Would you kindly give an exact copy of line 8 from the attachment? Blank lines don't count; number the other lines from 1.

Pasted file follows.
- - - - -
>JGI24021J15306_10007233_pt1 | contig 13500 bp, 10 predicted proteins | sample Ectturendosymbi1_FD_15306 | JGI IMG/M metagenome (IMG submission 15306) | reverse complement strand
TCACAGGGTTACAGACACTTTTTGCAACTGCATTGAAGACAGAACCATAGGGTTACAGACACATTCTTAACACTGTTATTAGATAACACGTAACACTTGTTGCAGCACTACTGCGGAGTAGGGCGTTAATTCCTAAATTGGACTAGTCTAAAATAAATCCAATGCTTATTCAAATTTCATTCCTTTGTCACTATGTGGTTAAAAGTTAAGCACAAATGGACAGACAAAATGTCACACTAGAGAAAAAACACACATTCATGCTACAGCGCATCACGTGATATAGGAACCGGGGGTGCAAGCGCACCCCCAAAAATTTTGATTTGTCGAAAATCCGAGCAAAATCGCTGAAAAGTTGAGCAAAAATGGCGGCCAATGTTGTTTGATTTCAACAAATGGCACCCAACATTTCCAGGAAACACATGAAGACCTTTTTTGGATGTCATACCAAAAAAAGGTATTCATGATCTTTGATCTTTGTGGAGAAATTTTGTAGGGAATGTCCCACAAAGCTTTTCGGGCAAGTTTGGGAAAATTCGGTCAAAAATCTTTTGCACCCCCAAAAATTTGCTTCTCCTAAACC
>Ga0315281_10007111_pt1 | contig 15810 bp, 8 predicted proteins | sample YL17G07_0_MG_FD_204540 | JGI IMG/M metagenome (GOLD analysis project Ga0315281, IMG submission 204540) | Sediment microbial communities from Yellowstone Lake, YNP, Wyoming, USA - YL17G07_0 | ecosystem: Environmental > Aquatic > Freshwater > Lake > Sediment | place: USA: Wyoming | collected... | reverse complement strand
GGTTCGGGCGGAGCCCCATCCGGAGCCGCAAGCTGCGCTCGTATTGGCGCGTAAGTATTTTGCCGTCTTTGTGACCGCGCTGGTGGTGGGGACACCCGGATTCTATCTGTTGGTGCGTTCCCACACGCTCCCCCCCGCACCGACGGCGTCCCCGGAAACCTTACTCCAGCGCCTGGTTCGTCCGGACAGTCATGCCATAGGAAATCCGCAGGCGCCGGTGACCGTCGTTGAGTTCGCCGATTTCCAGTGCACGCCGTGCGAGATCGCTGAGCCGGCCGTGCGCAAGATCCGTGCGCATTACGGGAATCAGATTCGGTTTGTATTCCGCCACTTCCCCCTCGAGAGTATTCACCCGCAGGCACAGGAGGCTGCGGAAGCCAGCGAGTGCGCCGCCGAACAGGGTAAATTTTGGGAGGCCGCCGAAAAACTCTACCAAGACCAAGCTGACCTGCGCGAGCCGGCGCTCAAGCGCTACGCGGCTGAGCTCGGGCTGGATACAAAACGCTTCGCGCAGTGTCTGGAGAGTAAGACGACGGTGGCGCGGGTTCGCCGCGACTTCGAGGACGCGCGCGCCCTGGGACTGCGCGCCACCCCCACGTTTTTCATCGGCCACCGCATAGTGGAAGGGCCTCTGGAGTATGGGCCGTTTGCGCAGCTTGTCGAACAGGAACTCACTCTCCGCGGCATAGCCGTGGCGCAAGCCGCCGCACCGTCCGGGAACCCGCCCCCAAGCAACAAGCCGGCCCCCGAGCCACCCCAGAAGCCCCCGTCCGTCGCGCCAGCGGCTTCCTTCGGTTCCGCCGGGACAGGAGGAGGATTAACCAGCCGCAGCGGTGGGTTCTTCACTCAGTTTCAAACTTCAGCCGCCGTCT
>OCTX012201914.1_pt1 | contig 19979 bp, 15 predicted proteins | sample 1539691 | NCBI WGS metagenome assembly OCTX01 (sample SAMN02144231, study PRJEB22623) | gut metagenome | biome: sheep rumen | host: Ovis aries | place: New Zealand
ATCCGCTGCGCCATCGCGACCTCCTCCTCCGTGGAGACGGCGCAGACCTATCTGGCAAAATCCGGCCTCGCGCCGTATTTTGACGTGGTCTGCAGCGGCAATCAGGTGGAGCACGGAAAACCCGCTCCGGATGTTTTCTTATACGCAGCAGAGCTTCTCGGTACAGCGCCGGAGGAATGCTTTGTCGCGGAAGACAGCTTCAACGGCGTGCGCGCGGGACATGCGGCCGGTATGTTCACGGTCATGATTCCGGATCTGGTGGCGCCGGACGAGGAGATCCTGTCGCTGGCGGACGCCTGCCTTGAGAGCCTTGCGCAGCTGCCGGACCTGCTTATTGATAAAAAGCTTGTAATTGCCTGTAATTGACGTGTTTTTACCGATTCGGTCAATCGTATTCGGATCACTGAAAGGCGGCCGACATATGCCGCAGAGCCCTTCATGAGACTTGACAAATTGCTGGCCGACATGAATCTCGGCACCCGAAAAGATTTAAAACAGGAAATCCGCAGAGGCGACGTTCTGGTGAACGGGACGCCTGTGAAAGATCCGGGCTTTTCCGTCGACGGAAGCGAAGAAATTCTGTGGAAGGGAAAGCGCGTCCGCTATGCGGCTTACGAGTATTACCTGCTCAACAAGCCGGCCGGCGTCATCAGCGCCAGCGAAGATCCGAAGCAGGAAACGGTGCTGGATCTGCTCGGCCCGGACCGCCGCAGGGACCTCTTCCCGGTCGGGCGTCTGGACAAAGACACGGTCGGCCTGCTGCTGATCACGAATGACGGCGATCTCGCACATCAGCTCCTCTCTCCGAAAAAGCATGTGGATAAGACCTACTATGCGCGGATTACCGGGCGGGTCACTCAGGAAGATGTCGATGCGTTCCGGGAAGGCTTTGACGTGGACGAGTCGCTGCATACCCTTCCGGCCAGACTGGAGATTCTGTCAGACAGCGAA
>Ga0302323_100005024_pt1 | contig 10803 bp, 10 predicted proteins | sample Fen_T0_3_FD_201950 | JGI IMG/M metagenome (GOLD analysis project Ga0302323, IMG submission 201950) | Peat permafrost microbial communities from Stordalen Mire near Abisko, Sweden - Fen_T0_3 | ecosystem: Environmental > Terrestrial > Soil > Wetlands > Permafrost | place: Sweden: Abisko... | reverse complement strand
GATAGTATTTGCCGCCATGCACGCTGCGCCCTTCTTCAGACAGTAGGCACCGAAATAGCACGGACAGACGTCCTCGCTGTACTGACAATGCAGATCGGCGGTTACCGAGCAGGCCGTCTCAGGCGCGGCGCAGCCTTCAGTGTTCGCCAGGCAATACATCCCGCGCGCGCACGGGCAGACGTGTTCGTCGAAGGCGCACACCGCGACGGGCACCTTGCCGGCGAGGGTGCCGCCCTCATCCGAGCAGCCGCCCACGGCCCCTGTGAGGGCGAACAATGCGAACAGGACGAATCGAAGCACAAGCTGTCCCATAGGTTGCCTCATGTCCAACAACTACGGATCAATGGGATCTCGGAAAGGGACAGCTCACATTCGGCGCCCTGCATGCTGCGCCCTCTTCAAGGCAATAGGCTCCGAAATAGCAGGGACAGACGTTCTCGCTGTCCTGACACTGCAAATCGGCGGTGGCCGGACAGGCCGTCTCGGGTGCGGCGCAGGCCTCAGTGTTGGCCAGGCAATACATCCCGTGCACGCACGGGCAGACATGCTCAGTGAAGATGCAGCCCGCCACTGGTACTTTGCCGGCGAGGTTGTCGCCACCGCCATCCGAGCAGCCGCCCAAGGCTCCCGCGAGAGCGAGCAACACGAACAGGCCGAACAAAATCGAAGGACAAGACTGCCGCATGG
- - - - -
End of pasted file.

GATAGTATTTGCCGCCATGCACGCTGCGCCCTTCTTCAGACAGTAGGCACCGAAATAGCACGGACAGACGTCCTCGCTGTACTGACAATGCAGATCGGCGGTTACCGAGCAGGCCGTCTCAGGCGCGGCGCAGCCTTCAGTGTTCGCCAGGCAATACATCCCGCGCGCGCACGGGCAGACGTGTTCGTCGAAGGCGCACACCGCGACGGGCACCTTGCCGGCGAGGGTGCCGCCCTCATCCGAGCAGCCGCCCACGGCCCCTGTGAGGGCGAACAATGCGAACAGGACGAATCGAAGCACAAGCTGTCCCATAGGTTGCCTCATGTCCAACAACTACGGATCAATGGGATCTCGGAAAGGGACAGCTCACATTCGGCGCCCTGCATGCTGCGCCCTCTTCAAGGCAATAGGCTCCGAAATAGCAGGGACAGACGTTCTCGCTGTCCTGACACTGCAAATCGGCGGTGGCCGGACAGGCCGTCTCGGGTGCGGCGCAGGCCTCAGTGTTGGCCAGGCAATACATCCCGTGCACGCACGGGCAGACATGCTCAGTGAAGATGCAGCCCGCCACTGGTACTTTGCCGGCGAGGTTGTCGCCACCGCCATCCGAGCAGCCGCCCAAGGCTCCCGCGAGAGCGAGCAACACGAACAGGCCGAACAAAATCGAAGGACAAGACTGCCGCATGG